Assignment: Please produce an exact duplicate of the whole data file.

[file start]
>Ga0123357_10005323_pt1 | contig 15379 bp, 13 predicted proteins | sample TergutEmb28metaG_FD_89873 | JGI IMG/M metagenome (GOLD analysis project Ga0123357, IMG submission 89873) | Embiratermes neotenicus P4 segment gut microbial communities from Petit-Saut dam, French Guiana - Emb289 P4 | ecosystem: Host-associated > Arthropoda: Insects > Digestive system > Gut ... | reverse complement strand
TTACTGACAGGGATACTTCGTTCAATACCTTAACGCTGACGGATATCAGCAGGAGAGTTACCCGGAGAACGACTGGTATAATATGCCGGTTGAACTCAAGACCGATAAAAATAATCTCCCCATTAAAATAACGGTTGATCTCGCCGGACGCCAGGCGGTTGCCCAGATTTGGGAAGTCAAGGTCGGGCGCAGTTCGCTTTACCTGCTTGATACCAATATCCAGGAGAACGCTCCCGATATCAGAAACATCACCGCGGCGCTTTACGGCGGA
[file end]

>Ga0123357_10005323_pt1 | contig 15379 bp, 13 predicted proteins | sample TergutEmb28metaG_FD_89873 | JGI IMG/M metagenome (GOLD analysis project Ga0123357, IMG submission 89873) | Embiratermes neotenicus P4 segment gut microbial communities from Petit-Saut dam, French Guiana - Emb289 P4 | ecosystem: Host-associated > Arthropoda: Insects > Digestive system > Gut ... | reverse complement strand
TTACTGACAGGGATACTTCGTTCAATACCTTAACGCTGACGGATATCAGCAGGAGAGTTACCCGGAGAACGACTGGTATAATATGCCGGTTGAACTCAAGACCGATAAAAATAATCTCCCCATTAAAATAACGGTTGATCTCGCCGGACGCCAGGCGGTTGCCCAGATTTGGGAAGTCAAGGTCGGGCGCAGTTCGCTTTACCTGCTTGATACCAATATCCAGGAGAACGCTCCCGATATCAGAAACATCACCGCGGCGCTTTACGGCGGA